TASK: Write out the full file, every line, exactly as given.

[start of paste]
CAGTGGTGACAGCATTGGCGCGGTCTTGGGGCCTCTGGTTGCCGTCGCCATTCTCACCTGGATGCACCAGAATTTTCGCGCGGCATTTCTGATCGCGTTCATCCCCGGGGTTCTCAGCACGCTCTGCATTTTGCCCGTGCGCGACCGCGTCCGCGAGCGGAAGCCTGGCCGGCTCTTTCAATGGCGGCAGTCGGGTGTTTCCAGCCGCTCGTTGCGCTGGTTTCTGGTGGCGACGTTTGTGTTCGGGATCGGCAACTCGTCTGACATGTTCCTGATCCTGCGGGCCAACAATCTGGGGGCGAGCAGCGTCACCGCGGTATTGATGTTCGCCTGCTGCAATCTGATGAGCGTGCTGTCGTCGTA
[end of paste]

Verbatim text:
CAGTGGTGACAGCATTGGCGCGGTCTTGGGGCCTCTGGTTGCCGTCGCCATTCTCACCTGGATGCACCAGAATTTTCGCGCGGCATTTCTGATCGCGTTCATCCCCGGGGTTCTCAGCACGCTCTGCATTTTGCCCGTGCGCGACCGCGTCCGCGAGCGGAAGCCTGGCCGGCTCTTTCAATGGCGGCAGTCGGGTGTTTCCAGCCGCTCGTTGCGCTGGTTTCTGGTGGCGACGTTTGTGTTCGGGATCGGCAACTCGTCTGACATGTTCCTGATCCTGCGGGCCAACAATCTGGGGGCGAGCAGCGTCACCGCGGTATTGATGTTCGCCTGCTGCAATCTGATGAGCGTGCTGTCGTCGTA